The New York Times: Russia-Ukraine War Briefing

Humanitarian fears for winter in Ukraine.

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By Carole Landry

Editor/Writer, Briefings Team

Welcome to the Russia-Ukraine War Briefing, your guide to the latest news and analysis about the conflict.

Snow and cold in the Kyiv suburb of Irpin this week. David Guttenfelder for The New York Times

Humanitarian fears for winter

Millions of Ukrainians are bracing for a winter of worsening hardship. Russian airstrikes have knocked out power and other utilities, depriving households of electricity, heating and water. The attacks are raising fears about a collapse of Ukraine’s energy grid, which would push many vulnerable Ukrainians to the brink.

For more insight on the crisis, I spoke to Denise Brown, the U.N.’s resident coordinator in Ukraine, who is responsible for overseeing the international humanitarian response. Denise took up her position in August and has since been traveling around the country to see how people are coping. Our conversation has been condensed and edited.

Denise, let’s start with your recent travels. Where have you been, and what is the situation there?

In the past two weeks, I’ve been to Kherson twice, Mykolaiv and the Sumy region.

In Kherson, two weeks ago, I saw empty grocery stores, there was nothing, not a crumb. Supply chains were disrupted. Many older people were still there and were very happy to see us. You could sense their relief.

When I was back there this past Sunday, it was different. First of all, it was much colder. They are re-establishing the power lines, but because of the mines, progress is slow. Electricity is linked to water, which is linked to heating, so it was cold.

There were three grocery stores open. And the one that was empty two weeks ago was full, and there were 500 people waiting to get into the grocery store. I felt that after the hope and relief two weeks earlier, people were worried, extremely worried.

During a power blackout in Kyiv this week.David Guttenfelder for The New York Times

What is the biggest humanitarian concern heading into winter?

What I worry about is the damage to the energy infrastructure. We knew that winter was coming. In our humanitarian response plan, there’s a very specific component dedicated to winter. We planned for that. But it’s the damage to the energy infrastructure which is the new dimension, which is overwhelming and which gives all of us cause to worry. The humanitarian community has been reaching 13 million people since the war started. As the energy infrastructure damage grows, if, at some point it all disappears, what then? That’s the question.

The generators are super, super important. How many generators can we bring in to run the hospitals, to run the heating centers, to run everything? How many can everybody bring in? From our humanitarian community, we believe we can bring in 2,000. And the spare parts that have been requested that have to come from outside the country to keep the system up and running. It’s an absolute primary objective: To keep people safe, you need electricity, water and heating. That’s the biggest worry, everybody’s biggest worry.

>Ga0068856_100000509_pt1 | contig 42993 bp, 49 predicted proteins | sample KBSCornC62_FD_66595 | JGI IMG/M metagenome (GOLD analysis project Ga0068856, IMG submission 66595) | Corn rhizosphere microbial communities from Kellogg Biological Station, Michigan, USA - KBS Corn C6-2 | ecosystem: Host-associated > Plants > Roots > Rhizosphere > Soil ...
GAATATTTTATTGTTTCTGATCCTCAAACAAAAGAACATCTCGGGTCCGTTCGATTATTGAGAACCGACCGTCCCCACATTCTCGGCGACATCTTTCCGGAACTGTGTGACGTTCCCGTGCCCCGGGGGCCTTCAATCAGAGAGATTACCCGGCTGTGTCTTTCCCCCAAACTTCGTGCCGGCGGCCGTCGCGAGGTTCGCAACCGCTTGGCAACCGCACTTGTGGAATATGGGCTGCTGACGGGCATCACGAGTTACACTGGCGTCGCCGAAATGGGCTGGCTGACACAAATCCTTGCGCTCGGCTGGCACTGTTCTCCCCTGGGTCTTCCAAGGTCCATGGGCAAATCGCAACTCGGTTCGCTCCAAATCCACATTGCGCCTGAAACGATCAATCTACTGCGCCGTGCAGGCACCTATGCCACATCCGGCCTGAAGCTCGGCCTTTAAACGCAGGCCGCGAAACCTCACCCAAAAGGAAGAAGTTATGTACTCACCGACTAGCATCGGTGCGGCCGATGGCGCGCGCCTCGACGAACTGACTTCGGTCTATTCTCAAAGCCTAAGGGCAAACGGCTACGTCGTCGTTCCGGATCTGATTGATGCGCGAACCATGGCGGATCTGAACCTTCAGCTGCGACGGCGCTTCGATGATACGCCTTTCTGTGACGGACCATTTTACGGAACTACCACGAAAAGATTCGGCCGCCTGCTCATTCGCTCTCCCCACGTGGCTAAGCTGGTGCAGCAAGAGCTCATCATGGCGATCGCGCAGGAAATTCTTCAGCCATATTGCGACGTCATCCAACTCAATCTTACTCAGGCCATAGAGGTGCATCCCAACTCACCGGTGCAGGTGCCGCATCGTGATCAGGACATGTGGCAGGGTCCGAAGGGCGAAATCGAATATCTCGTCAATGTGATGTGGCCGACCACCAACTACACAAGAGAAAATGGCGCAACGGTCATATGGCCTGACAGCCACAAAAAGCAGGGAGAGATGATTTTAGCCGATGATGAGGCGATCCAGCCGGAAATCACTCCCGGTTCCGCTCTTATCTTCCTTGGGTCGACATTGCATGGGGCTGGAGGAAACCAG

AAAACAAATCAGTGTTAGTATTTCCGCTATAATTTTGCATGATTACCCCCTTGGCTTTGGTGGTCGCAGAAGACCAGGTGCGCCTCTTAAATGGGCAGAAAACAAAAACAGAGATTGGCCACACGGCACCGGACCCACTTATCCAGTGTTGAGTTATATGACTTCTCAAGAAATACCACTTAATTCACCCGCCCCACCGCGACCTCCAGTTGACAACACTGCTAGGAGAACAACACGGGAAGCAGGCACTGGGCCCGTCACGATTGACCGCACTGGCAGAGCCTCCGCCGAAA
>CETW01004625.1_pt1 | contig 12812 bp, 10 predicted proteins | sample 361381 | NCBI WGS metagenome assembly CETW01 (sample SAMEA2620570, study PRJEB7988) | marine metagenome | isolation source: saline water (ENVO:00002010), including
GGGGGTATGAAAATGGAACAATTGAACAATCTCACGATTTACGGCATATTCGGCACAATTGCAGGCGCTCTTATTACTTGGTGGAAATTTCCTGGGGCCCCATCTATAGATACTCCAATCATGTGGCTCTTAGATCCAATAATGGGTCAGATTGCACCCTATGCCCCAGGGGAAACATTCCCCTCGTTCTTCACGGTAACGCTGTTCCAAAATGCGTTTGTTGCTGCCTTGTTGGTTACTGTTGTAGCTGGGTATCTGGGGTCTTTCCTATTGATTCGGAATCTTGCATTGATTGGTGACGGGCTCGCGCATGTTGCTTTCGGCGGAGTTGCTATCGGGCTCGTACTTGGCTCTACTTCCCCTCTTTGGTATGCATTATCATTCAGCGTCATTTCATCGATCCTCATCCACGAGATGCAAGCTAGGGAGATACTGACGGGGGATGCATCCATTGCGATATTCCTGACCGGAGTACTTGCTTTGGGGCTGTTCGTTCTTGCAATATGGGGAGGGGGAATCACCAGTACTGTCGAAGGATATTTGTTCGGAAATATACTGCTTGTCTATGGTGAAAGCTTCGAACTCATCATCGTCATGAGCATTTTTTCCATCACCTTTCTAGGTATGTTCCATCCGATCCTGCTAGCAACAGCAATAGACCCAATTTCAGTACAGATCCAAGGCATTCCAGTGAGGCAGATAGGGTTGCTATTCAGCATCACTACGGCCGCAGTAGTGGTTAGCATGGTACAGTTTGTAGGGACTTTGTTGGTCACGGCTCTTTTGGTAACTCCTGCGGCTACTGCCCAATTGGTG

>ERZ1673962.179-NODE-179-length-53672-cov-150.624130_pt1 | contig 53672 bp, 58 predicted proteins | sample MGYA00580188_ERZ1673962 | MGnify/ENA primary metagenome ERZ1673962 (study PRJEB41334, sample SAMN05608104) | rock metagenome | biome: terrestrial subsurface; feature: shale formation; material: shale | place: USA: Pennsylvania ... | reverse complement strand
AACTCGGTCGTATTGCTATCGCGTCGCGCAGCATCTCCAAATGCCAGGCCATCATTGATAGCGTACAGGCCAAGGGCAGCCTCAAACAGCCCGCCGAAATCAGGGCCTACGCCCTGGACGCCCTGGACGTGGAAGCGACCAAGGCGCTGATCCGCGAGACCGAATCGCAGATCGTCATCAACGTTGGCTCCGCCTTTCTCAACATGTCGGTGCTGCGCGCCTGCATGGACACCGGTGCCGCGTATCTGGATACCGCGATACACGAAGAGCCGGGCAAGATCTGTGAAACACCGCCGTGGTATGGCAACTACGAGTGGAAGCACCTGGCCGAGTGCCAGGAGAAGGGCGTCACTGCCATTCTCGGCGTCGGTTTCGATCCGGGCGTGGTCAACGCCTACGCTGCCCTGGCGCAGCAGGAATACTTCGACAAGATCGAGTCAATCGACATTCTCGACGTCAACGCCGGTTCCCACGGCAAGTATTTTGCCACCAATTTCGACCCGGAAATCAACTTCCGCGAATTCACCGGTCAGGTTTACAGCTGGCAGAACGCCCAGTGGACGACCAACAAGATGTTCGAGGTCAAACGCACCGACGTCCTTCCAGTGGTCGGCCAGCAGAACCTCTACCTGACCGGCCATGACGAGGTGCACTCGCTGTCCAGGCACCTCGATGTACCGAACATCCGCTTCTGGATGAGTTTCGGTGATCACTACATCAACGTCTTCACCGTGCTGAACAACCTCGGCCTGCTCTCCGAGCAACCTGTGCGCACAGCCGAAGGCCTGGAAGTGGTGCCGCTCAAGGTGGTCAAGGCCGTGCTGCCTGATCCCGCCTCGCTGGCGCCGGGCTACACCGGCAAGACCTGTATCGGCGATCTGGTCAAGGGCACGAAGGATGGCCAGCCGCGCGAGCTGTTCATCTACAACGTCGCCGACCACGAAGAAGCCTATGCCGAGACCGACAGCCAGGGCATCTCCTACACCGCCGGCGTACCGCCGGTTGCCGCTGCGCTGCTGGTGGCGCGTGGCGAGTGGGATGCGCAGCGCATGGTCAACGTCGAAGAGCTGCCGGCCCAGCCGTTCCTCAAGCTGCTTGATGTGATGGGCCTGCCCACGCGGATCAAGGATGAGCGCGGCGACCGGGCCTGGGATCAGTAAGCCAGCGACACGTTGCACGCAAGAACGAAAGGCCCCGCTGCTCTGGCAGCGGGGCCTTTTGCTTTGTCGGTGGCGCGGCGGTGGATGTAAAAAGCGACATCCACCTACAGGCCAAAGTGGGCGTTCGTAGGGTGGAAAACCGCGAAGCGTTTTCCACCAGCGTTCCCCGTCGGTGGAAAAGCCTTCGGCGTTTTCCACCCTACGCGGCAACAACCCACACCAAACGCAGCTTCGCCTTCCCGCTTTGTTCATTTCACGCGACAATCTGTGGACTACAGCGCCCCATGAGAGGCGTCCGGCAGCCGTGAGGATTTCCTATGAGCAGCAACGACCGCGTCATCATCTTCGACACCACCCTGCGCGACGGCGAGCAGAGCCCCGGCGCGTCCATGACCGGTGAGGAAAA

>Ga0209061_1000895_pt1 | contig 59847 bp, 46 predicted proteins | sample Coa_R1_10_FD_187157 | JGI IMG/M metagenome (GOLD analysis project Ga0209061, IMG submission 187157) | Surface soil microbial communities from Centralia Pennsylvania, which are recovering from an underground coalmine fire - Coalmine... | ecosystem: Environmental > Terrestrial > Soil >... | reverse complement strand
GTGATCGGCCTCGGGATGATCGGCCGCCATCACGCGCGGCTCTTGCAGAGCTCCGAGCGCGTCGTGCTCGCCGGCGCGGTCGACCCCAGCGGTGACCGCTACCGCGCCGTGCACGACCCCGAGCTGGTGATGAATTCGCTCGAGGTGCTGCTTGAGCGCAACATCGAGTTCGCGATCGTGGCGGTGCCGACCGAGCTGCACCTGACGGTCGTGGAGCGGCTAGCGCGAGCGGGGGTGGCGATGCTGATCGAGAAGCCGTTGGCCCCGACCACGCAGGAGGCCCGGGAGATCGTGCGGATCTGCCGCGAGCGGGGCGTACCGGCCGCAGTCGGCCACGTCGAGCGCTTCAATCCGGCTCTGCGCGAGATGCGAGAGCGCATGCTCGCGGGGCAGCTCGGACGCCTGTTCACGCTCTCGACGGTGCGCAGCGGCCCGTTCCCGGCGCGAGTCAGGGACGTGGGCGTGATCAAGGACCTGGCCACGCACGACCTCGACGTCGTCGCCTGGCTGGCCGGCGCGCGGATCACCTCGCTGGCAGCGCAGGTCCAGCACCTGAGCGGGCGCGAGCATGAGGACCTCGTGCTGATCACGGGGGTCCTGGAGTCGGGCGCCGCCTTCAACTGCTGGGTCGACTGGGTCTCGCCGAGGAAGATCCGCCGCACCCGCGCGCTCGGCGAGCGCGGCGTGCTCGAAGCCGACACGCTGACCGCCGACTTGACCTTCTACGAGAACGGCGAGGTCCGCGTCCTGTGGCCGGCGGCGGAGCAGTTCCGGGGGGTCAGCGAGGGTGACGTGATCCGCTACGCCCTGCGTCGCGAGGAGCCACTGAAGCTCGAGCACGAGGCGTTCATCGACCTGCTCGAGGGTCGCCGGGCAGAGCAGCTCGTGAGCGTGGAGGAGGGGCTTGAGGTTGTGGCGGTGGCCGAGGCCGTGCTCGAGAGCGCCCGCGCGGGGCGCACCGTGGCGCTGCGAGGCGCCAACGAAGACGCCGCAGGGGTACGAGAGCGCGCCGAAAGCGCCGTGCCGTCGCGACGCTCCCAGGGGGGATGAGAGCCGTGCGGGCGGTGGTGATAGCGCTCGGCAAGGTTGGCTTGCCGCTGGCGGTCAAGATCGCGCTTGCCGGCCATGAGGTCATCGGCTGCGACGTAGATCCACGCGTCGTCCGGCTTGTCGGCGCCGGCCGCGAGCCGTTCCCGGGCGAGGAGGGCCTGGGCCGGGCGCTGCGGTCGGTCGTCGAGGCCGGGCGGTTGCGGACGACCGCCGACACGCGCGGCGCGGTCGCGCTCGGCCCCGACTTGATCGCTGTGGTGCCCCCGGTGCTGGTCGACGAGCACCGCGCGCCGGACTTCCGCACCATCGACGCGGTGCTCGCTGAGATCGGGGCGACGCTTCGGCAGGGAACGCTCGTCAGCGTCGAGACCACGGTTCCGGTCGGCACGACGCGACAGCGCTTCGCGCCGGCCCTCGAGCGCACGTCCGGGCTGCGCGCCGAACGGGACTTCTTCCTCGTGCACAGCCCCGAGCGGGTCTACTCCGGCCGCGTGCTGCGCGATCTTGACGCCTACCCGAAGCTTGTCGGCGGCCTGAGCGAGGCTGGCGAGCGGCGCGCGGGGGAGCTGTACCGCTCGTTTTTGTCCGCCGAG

Where are the most vulnerable?

I think right now it is the Kherson, Kharkiv and Zaporizhzhia regions. The data that we have suggests that, which is why I spend most of my time going back and forth to these areas. When we go to these areas, we see a lot of elderly people, who didn’t have the means to move or didn’t want to leave their homes behind. We also worry about women alone with children. We worry a lot about people with disabilities who may be on their own. We tend to focus a lot on those groups, to provide them with support not just materially, but also psychologically.

People have been living in communities under temporary Russian control. On the faces of people, I see stress and anxiety. I’ve been greeted by screams and cries in some places.

Moving forward, there will be huge gaps if the energy structure collapses. The worst-case scenario from my point of view is people left on their own: the elderly, women with children, people with disabilities. We need to make sure we know where they are. If we don’t, that’s a big problem. The linkage to local organizations is key. Because they are present in those areas.

Loaves of bread to be distributed to civilians in Bakhmut yesterday.Tyler Hicks/The New York Times

Are you seeing any signs of a possible exodus, a new wave of refugees?

We haven’t noticed any movement across the borders. I don’t think Ukrainians want to leave. I think they want to stay. They have been through a lot already. I think they want to see this through.

How long do you think the war will last? Are you planning for a long war?

I’m only thinking about humanitarian assistance and ensuring that we are meeting the needs created by this war.


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Thanks for reading. Adam Pasick will be here on Monday. — Carole

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